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Managing Producer, Heather Redfern.

When I look around me today I see numerous examples of venues created in much the same way by other small arts organizations, start-ups and not-for profits.  All of them grass-roots projects built with ingenuity, determination and hard work.  What all of these spaces have in common is their heart and soul. You can feel the energy and investment of the people who made them.  They are not cold or lifeless, not just bricks and mortar. They contain all the love and blood and sweat and tears that went into making them.  Unfortunately though, these “made” spaces are all too often owned by people other than those who brought them into being – landlords with little or no investment in what the space has come to mean to the broader community.  When it serves them, they end their relationships with these “makers”.  Thus, over time, the spaces we create as communities come and go.  All of us at Catalyst take a great sense of pride, then, to know that the space we brought into being has become one of the city’s most enduring examples of the “made in Edmonton” spirit.

Over the past nineteen years our faithful little theatre has enabled us to launch more than 150 events.  Many of these were international tours of original Catalyst productions that gave people around the world a small taste of the remarkable work coming out of this city.  We’ve also shared many of our most meaningful moments with audiences in this space – the premieres of “The Abundance Trilogy”, “Songs for Sinners”, “Frankenstein” and “Nevermore” were truly electric moments for us inside our little theatre.  Beyond these, she has served countless other theatre and dance companies, not-for-profit organizations and indie artists in developing, rehearsing and presenting their own events.  She has, in short, been a faithful servant of theatre artists and audiences, both in Edmonton and around the world for nearly twenty years.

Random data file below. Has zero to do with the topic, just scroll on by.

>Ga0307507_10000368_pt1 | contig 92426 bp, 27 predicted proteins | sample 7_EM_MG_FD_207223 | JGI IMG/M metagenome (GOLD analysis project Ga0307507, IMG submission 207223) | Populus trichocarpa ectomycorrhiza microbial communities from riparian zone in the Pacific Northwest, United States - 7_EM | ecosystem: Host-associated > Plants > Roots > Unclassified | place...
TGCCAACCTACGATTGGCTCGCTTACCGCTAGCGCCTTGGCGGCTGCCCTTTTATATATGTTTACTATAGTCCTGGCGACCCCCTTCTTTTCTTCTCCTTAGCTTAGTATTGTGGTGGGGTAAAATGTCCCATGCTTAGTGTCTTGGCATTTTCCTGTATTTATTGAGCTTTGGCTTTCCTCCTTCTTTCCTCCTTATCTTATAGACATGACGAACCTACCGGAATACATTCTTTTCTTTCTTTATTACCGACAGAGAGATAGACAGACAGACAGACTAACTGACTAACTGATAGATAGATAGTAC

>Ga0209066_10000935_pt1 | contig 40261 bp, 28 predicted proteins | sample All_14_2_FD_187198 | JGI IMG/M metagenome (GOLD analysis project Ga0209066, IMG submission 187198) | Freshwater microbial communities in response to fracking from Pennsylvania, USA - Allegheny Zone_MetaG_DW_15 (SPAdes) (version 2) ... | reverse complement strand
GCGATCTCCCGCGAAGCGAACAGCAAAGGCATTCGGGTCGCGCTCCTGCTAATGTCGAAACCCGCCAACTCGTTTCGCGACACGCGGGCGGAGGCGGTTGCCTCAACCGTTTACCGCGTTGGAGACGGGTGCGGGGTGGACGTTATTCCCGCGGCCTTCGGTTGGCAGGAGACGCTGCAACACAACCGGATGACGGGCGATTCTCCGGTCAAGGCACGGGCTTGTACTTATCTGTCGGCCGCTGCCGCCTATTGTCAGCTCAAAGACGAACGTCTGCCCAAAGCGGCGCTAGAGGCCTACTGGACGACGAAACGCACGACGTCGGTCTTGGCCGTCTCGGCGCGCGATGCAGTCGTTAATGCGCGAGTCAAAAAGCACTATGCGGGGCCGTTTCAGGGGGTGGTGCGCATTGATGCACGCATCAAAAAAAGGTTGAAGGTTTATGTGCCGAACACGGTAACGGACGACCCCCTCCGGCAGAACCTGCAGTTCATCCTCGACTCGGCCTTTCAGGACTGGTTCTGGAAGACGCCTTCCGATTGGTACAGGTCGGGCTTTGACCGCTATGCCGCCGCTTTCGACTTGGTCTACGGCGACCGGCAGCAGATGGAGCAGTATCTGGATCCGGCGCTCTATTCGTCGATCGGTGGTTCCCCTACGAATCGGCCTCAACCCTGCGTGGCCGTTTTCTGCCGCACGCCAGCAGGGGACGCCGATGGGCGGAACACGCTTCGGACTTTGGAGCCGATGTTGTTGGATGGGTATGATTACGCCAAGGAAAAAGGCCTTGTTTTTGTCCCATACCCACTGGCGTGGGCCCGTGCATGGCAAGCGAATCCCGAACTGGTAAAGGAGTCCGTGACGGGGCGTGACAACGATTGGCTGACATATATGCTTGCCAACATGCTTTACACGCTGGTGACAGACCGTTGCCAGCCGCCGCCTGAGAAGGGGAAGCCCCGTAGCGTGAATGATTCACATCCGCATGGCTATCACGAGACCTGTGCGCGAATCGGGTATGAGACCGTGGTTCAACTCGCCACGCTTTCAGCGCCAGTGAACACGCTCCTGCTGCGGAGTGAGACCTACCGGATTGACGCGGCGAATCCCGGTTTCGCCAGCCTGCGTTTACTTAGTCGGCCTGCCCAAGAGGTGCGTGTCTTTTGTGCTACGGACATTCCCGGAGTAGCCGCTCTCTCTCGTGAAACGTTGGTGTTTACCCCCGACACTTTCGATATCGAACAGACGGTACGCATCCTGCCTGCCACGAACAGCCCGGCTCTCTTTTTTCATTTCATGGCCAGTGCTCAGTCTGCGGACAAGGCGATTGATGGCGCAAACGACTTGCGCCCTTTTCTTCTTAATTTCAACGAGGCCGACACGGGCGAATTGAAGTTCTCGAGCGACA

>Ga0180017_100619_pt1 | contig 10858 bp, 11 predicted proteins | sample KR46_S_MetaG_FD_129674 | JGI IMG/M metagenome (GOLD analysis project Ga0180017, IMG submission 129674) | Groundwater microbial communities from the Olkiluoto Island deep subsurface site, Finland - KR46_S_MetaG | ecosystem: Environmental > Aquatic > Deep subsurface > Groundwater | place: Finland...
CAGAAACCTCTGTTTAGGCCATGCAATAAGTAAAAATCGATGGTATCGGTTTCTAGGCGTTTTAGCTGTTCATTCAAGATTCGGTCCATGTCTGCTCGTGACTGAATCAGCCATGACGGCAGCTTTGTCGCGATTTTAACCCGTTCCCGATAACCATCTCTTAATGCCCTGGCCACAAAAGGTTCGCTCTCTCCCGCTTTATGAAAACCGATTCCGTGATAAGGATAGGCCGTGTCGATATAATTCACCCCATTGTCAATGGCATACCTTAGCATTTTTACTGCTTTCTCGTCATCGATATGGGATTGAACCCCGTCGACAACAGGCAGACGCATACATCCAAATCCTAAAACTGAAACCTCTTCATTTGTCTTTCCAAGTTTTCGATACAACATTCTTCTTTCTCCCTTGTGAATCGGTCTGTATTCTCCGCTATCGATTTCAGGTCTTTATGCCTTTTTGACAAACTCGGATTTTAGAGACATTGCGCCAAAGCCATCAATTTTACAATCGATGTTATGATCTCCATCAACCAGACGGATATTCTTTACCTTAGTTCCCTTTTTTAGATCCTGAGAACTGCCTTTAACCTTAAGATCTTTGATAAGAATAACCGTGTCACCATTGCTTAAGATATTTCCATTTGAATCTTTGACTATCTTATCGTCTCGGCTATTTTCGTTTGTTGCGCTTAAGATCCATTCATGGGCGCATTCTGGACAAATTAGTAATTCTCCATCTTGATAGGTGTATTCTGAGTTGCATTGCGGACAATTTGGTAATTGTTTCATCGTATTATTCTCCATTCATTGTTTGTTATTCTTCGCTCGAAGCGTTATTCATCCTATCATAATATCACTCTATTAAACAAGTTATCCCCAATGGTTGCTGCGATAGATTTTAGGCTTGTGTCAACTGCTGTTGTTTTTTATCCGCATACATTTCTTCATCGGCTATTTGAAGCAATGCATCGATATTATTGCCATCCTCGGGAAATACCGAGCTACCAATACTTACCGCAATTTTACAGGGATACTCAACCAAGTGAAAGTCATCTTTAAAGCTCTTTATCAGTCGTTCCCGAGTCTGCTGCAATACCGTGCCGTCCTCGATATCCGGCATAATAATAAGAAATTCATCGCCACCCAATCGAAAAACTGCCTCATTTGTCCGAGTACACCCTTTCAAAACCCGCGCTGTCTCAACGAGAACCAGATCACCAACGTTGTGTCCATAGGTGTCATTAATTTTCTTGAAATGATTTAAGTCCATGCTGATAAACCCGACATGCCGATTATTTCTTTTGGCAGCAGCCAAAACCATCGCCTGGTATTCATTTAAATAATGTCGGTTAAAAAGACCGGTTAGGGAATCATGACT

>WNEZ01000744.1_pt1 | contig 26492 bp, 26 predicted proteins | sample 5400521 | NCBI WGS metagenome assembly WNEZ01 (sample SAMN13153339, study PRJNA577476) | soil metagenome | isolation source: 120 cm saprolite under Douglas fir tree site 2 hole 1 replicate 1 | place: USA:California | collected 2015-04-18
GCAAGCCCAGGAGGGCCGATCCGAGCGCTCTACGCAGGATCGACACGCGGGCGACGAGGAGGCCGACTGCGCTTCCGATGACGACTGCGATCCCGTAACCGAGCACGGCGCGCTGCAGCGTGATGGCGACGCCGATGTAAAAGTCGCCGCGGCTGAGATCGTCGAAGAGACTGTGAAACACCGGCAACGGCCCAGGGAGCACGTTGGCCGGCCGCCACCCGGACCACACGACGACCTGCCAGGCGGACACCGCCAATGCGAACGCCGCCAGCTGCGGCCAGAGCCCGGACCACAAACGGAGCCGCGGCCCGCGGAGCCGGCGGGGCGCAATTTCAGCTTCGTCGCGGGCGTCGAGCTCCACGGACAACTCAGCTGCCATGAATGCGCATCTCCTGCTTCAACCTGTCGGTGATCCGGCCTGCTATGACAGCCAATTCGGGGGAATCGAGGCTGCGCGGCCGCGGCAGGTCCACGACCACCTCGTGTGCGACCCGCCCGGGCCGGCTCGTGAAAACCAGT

Five years ago, the Edmonton Jazz Society informed us that they would not be renewing our lease.  At the time we understood that they wanted to convert the theatre into music classrooms and studios.  We feared the loss of one of Edmonton’s established live theatre venues, but the decision was out of our hands.  Thus began our search for a new home – a story unto itself.  Suffice to say that we are very excited about creating a new home for Catalyst in The Citadel’s gorgeous Maclab Theatre.

So, what will happen to the beloved little theatre we created as Catalyst leaves her behind to embark on an exciting new chapter in our own journey? Well, despite the Jazz Society’s original intention to reclaim the space, we’re very happy to say that her journey, it turns out, is not over.  She will live on for at least a few more years as Theatre Network becomes her new custodian, re-fashioning her into a temporary theatrical home in the wake of their tragic fire last January.  Thus, while everyone at Catalyst leaves her behind with no small amount of sadness, we’re comforted by the knowledge that Catalyst’s legacy lives on:  the little 150-seat flexible theatre and creation space we began creating nineteen years ago will continue to serve Edmonton’s theatre audiences and artists for at least a few more years.  And so, the heart of our beloved little theatre beats on!